### abstract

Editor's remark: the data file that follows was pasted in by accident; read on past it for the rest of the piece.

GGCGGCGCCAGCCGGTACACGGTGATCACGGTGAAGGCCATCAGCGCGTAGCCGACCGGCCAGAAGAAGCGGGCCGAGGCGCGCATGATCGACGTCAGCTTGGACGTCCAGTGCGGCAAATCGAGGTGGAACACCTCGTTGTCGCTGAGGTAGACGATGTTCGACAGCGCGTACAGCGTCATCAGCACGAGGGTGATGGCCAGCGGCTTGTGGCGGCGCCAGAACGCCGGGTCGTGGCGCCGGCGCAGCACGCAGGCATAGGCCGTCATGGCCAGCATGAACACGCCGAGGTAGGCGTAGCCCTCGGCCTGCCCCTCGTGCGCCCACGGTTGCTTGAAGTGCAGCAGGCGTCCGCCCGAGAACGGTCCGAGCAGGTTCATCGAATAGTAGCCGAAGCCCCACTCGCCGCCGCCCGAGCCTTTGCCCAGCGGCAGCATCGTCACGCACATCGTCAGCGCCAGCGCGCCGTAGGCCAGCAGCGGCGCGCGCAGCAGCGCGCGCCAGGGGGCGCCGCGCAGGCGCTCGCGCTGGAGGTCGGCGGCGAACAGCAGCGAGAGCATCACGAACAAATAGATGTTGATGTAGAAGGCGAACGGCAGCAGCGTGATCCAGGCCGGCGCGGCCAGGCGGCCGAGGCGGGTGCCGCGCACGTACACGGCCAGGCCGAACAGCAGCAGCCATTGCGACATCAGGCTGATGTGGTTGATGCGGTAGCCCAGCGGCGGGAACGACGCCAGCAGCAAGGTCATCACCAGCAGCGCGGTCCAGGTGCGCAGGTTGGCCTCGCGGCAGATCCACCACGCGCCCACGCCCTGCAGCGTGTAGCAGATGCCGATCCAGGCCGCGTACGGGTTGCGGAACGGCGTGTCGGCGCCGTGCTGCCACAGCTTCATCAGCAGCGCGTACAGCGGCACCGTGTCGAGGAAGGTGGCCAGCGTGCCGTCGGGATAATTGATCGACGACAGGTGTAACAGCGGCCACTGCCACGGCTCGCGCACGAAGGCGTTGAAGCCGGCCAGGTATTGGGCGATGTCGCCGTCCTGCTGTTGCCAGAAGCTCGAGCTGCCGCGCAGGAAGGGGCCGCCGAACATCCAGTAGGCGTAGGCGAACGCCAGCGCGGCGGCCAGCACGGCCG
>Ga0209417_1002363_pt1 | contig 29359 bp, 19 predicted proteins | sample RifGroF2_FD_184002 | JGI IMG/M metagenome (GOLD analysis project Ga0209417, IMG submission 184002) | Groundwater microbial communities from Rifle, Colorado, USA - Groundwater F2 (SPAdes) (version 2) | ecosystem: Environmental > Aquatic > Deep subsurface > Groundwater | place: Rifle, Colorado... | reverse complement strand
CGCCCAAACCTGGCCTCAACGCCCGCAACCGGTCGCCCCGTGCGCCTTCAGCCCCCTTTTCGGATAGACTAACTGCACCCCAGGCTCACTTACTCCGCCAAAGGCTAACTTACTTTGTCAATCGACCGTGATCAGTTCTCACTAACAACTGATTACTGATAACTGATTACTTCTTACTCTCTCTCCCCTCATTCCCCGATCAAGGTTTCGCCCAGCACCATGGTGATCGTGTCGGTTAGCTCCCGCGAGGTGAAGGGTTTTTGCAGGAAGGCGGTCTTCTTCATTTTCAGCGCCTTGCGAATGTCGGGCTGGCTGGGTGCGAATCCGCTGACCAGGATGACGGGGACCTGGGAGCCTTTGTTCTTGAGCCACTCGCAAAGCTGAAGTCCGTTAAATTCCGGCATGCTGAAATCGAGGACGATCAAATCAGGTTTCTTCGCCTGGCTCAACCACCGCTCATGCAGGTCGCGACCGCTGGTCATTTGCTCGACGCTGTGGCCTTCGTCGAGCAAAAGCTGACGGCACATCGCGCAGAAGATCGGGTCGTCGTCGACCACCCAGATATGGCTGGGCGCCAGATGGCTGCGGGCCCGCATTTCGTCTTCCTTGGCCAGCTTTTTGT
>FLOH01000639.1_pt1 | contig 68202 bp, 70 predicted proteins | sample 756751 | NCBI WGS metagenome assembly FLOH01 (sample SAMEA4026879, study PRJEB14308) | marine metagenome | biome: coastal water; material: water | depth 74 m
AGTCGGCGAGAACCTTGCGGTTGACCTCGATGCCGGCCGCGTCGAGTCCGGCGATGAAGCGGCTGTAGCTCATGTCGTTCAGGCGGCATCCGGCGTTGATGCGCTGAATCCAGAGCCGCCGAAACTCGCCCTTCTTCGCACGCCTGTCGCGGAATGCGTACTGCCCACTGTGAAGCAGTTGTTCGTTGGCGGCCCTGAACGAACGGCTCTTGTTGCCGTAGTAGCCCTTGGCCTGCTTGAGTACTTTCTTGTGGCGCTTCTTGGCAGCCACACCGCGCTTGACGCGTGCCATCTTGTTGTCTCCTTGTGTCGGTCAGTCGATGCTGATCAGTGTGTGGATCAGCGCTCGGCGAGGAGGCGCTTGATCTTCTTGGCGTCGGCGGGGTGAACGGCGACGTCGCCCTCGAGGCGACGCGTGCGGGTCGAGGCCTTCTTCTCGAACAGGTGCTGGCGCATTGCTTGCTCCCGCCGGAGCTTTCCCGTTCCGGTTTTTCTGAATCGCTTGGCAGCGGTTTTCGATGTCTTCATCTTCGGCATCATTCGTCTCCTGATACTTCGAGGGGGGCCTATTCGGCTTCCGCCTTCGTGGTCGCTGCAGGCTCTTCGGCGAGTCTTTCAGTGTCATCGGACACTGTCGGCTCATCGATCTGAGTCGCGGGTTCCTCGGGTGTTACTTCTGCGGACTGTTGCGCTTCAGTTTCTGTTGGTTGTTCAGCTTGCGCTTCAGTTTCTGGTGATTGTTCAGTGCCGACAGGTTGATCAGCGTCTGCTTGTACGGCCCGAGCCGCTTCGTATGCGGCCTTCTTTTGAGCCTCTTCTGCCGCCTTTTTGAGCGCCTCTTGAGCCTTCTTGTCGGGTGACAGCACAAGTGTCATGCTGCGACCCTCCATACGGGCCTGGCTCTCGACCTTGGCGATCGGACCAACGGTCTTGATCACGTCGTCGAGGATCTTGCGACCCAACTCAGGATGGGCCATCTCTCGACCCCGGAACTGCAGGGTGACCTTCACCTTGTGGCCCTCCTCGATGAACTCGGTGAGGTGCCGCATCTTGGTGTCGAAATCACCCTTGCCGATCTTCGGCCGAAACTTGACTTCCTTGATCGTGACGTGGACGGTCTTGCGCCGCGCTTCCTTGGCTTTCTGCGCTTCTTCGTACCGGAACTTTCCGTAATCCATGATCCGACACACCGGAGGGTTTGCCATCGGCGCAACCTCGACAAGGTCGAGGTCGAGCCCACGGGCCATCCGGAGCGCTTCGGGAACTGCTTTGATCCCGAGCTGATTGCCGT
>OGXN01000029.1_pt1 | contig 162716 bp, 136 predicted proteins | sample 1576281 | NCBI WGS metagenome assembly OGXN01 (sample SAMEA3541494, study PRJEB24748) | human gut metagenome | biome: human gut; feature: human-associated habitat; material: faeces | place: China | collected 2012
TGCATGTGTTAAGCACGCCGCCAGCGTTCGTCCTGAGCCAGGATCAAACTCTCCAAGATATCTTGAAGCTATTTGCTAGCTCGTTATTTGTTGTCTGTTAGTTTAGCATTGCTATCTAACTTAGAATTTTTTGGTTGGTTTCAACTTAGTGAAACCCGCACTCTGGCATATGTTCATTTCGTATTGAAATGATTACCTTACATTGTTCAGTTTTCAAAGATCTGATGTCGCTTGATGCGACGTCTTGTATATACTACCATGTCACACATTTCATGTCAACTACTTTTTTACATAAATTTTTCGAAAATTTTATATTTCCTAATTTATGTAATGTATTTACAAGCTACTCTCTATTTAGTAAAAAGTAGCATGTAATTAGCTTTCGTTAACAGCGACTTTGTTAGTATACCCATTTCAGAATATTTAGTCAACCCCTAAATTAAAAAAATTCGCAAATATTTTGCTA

- The original version of Einstein’s Brownian motion problem is essentially equivalent to the analysis of a simple random walk. The more complicated version of a random walk on a disordered lattice, features a percolation-related crossover to variable-range-hopping, or to sub-diffusion in one-dimension1. In fact it is formally like a resistor-network problem, and has diverse applications, e.g. in the context of “glassy” electron dynamics2,3. But more generally one has to consider Sinai’s spreading problem4,5,6,7, aka a random walk in a random environment, where the transition rates are allowed to be asymmetric. It turns out that for any small amount of disorder an unbiased spreading in one-dimension becomes sub-diffusive, while for bias that exceeds a finite threshold there is a sliding transition, leading to a non-zero drift velocity. The latter has relevance e.g. for studies in a biophysical context: population biology8,9, pulling pinned polymers and DNA denaturation10,11 and processive molecular motors12,13. The dynamics in all the above variations of the random-walk problem can be regarded as a stochastic process in which a particle hops from site to site. The rate equation for the site occupation probabilities p = {pn} can be written in matrix notation as involving a matrix W whose off-diagonal elements are the transition rates wnm, and with diagonal elements −γn such that each column sums to zero. Assuming near-neighbor hopping the W matrix takes the form In Einstein’s theory W is symmetric, and all the non-zero rates are the same. Contrary to that, in the “glassy” resistor-network problem (see Methods) the rates have some distribution P(w) whose small w asymptotics is characterized by an exponent α, namely P(w) ∝ wα−1 for small w. To be specific we consider The conductivity of the network w∞ is sensitive to α. It is given by the harmonic average over the wn, reflecting serial addition of connectors. It comes out non-zero in the percolating regime (α > 1). For the above distribution w∞ = [(α − 1)/α]wc. In Sinai’s spreading problem W is allowed to be asymmetric. Accordingly the rates at the nth bond can be written as for forward and backward transitions respectively. For the purpose of presentation we assume that the stochastic field is box distributed within [s − σ, s + σ]. We refer to s as the bias: it is the pulling force in the case of depinning polymers and DNA denaturation; or the convective flow of bacteria relative to the nutrients in the case of population biology; or the affinity of the chemical cycle in the case of molecular motors. Our interest is in the relaxation dynamics of finite N-site ring-shaped circuits14,15, that are described by the stochastic equation equation (1). The ring is characterized by its so-called affinity, The N sites might be physical locations in some lattice structure, or can represent steps of some chemical-cycle. For example, in the Brownian motor context N is the number of chemical-reactions required to advance the motor one pace. We are inspired by the study of of non-Hermitian quantum Hamiltonians with regard to vortex depinning in type II superconductors16,17,18; molecular motors with finite processivity19,20; and related works21,22,23. In the first example the bias is the applied transverse magnetic field; and N is the number of defects to which the magnetic vortex can pin. In both examples conservation of probability is violated.